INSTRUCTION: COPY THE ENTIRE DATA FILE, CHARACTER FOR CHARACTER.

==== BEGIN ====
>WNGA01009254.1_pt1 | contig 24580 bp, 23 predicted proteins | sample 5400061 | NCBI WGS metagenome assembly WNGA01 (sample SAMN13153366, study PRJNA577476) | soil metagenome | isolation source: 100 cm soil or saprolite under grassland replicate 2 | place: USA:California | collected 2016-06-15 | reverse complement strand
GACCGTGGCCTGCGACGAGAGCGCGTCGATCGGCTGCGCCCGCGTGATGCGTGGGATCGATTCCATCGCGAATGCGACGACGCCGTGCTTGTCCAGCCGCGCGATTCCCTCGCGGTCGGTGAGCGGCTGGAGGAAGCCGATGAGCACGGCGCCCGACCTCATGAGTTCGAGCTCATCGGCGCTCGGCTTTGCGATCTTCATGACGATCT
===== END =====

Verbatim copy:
>WNGA01009254.1_pt1 | contig 24580 bp, 23 predicted proteins | sample 5400061 | NCBI WGS metagenome assembly WNGA01 (sample SAMN13153366, study PRJNA577476) | soil metagenome | isolation source: 100 cm soil or saprolite under grassland replicate 2 | place: USA:California | collected 2016-06-15 | reverse complement strand
GACCGTGGCCTGCGACGAGAGCGCGTCGATCGGCTGCGCCCGCGTGATGCGTGGGATCGATTCCATCGCGAATGCGACGACGCCGTGCTTGTCCAGCCGCGCGATTCCCTCGCGGTCGGTGAGCGGCTGGAGGAAGCCGATGAGCACGGCGCCCGACCTCATGAGTTCGAGCTCATCGGCGCTCGGCTTTGCGATCTTCATGACGATCT